I'm a beginner woodworker and took the plunge to buy my first Forrest
WWII table saw blade.
I was doing some research online for pros/cons with regards to buying a
blade stabilizer. I
noticed the various discussions in this newsgroup about noise reduction
and cleaner cut benefits
when stabilizers were used. I ran across the following Sept. 2006
research study from the
Michigan Tech University which shed some light onto this issue, as well
as general issues about
table saw noise, which is beneficial to read. The paper is only 6
After reading this paper, I guess there is still some controversy about
noise reduction in using
stabilizers. Here are my thoughts and summary:
- study was done on Craftsman 10-inch open stand contractor table saw
- main contributing noise frequency range is 2.5kHz to 8KHz
- motor and blade components contributed the most noise (quite obvious)
- adding stabilizers did not reduce noise level. In fact, it increased
the noise level, both
under no load and load condition (wood was cut)
- recommended a chasis with open-cell acoustic foam be added as best
method in reducing
noise to the table saw
- conclusion did state that the stabilizer did not reduce noise but
they think that it may improve
the cut quality (not tested). They also recommended further studies
using diferent blade
designs and other blade stabilizers to be more thorough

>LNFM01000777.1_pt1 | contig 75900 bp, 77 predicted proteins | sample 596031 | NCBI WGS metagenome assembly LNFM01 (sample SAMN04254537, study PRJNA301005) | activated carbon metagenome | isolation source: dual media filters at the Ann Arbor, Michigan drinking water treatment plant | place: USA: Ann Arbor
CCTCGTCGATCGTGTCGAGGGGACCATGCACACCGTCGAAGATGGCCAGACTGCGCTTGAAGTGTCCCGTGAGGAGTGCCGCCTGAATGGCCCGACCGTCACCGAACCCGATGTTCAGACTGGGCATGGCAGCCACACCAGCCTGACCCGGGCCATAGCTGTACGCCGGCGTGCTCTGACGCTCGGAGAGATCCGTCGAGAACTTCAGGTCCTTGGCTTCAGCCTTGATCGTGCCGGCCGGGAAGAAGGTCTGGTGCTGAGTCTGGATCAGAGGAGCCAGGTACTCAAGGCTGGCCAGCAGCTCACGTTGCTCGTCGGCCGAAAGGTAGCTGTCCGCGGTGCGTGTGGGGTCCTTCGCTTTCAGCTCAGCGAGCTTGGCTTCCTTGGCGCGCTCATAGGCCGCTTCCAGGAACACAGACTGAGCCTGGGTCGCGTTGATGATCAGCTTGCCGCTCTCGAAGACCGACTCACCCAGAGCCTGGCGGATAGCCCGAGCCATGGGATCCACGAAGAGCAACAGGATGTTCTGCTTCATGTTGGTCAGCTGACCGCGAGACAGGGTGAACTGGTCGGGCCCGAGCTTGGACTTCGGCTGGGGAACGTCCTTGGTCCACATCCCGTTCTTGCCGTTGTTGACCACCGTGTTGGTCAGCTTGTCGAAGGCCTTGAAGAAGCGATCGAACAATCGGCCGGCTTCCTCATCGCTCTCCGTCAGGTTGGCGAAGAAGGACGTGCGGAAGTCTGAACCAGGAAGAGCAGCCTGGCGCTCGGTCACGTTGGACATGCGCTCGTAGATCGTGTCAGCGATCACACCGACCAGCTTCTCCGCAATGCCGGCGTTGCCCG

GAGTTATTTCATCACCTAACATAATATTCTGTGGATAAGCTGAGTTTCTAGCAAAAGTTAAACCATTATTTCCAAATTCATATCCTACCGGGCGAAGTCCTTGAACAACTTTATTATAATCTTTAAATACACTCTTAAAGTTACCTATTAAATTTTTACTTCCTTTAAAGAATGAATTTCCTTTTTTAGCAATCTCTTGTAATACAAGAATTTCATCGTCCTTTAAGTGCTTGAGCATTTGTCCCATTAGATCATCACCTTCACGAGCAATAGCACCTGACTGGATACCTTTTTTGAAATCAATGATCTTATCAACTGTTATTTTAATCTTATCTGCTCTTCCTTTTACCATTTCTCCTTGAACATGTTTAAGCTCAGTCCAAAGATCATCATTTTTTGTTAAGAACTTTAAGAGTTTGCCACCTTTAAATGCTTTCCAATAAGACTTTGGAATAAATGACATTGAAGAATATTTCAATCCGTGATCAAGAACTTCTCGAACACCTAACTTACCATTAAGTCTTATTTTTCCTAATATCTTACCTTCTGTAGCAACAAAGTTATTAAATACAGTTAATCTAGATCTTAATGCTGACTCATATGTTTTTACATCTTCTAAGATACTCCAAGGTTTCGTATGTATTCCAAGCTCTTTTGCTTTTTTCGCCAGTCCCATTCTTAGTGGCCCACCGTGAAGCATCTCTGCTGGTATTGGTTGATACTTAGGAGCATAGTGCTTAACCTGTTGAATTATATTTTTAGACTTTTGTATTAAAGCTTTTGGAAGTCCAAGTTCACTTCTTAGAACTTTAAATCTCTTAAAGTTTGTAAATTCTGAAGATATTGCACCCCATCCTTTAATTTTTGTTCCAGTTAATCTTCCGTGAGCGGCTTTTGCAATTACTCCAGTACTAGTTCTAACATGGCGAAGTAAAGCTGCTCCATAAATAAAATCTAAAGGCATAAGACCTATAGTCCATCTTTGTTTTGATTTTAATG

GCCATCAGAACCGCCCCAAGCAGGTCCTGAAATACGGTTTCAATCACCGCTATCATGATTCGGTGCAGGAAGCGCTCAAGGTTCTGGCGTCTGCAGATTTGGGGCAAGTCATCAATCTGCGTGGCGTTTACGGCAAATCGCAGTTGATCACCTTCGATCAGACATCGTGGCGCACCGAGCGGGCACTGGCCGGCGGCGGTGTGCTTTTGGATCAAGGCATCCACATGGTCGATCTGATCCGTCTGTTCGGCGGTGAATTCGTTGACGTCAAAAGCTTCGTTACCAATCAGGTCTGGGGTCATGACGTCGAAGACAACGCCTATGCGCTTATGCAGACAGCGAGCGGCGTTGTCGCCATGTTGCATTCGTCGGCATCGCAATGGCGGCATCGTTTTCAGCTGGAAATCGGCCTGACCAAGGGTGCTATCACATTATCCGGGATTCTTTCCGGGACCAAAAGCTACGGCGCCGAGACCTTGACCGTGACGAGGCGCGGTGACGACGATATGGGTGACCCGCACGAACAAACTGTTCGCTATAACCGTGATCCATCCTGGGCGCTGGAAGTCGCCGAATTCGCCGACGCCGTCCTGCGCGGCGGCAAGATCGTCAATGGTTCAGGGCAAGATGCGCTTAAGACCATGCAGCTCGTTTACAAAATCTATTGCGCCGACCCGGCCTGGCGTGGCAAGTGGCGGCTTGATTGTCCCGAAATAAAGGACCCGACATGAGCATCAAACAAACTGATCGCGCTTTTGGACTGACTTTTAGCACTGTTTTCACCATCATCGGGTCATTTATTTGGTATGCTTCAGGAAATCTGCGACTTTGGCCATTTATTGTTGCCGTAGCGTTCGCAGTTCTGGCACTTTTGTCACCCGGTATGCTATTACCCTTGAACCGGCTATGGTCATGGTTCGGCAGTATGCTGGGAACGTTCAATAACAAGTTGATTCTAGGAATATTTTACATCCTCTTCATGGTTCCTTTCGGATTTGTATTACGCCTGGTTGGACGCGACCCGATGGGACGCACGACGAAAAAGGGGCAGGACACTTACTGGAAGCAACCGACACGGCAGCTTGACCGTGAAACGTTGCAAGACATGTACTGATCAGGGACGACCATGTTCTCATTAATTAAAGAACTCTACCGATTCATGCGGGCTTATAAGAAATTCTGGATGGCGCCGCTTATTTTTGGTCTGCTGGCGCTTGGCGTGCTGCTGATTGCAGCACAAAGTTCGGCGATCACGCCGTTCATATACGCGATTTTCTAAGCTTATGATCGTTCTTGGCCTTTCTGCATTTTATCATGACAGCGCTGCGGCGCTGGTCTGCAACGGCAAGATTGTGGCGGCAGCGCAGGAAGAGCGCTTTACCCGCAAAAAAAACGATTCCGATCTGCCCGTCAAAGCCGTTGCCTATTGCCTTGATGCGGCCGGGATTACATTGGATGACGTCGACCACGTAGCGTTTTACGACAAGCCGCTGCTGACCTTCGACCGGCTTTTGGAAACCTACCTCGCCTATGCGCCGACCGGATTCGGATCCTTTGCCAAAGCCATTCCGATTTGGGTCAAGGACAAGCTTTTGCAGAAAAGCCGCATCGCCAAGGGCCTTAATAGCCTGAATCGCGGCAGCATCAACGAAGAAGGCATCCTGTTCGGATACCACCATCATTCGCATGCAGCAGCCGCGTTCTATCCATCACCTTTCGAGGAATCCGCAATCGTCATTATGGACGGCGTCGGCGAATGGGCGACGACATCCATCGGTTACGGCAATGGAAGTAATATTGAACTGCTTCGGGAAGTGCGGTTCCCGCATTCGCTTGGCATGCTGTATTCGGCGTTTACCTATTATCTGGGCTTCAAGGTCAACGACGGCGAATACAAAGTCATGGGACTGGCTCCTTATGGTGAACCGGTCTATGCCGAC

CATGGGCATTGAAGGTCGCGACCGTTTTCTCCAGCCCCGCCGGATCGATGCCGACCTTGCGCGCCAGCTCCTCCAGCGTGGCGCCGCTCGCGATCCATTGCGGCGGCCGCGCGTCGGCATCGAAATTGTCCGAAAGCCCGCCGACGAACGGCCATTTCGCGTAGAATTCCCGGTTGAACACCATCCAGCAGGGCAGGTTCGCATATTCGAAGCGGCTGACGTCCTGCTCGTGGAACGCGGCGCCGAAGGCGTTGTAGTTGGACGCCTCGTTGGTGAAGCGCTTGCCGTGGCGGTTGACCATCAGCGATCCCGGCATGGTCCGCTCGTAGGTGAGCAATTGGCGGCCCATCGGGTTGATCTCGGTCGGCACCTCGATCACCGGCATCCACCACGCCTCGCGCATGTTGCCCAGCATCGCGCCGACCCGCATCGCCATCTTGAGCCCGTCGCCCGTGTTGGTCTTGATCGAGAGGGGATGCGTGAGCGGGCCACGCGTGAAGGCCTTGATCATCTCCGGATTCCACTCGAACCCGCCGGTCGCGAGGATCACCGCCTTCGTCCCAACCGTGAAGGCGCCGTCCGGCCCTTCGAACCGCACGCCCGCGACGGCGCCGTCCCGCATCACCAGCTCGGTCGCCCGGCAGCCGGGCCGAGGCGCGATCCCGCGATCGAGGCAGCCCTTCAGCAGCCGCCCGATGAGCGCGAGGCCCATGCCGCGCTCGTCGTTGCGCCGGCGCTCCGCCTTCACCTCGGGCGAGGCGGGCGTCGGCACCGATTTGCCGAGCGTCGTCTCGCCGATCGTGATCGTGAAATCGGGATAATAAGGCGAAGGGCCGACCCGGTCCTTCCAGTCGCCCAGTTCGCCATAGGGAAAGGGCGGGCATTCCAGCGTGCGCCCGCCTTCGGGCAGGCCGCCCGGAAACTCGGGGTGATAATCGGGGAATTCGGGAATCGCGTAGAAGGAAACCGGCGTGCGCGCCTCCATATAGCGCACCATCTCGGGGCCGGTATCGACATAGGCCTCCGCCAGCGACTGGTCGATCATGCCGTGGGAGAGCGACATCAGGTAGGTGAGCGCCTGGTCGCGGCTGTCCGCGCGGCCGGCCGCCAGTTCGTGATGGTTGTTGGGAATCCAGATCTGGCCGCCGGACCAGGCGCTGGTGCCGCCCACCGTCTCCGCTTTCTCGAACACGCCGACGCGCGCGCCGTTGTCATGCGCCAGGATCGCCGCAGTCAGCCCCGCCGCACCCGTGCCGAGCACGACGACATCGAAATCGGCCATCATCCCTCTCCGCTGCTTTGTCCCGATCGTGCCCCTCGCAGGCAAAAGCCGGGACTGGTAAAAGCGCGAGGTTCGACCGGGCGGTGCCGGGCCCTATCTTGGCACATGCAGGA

- in general I'm not too concerned with noise levels since I always
wear hearing protection.
This study was addressed specifically at the construction trade,
where hearing loss is a
I would agree with the last statement since they only tested one blade
and one stabilizer.
What was surprising was that adding in the stabilizers increases the
noise level. Compare
graphs 3 versus 4 and you'll see that even under no load conditions (no
wood cutting), just
adding on the stabilizers increased the noise level. But I'm skeptical
since only one
blade and one type of stabilizer was used.
I have not used stabilizers before therefore was curious if those who
have good blades and
good stabilizers find that adding increased or decreased the noise
For now, I will use my Forrest blade without stabilizers and then one
day I'll add them in to
see if the cut quality improves.
(snip) No offense, but your time would be much better doing some actual
Yes! IMHO those stabilizers simply help prevent thin kerf blades from
flexing under heavier use, so in some situations the cut quality would be
better. Never noticed any difference in noise levels. Just install and
enjoy your WWII. --dave
wrote in message
I choose Polesoft Lockspam to fight spam, and you?
I didn't take offense at all and completely agree that I need more time
than Internet researching. It is too easy to get caught up in all the
Thank you for everyone's input and advice.
Don't take that personally. I also have a curious academic mind, and
enjoyed reading your summary. I would have looked for exactly the same
type of thing if I was researching TS blades etc.
I don't have anything to add to the discussion of stablizers, but on a
related note, I have noticed that my BS noise level increased when I
added a shop-made wood zero-clearance insert. Worth the noise, IMO, as
I also wear hearing protection whenever using tailed tools.
Thanks for your contribution,
Woodworking. From the words "wood" and "working". Anything else you do
that doesn't involve both of these isn't woodworking. That includes
tool collecting, reading Krenov, reading Usenet, tidying the workshop.
We all do it, but at the end of the day, it's only actually getting out
there and re-arranging wood that counts.
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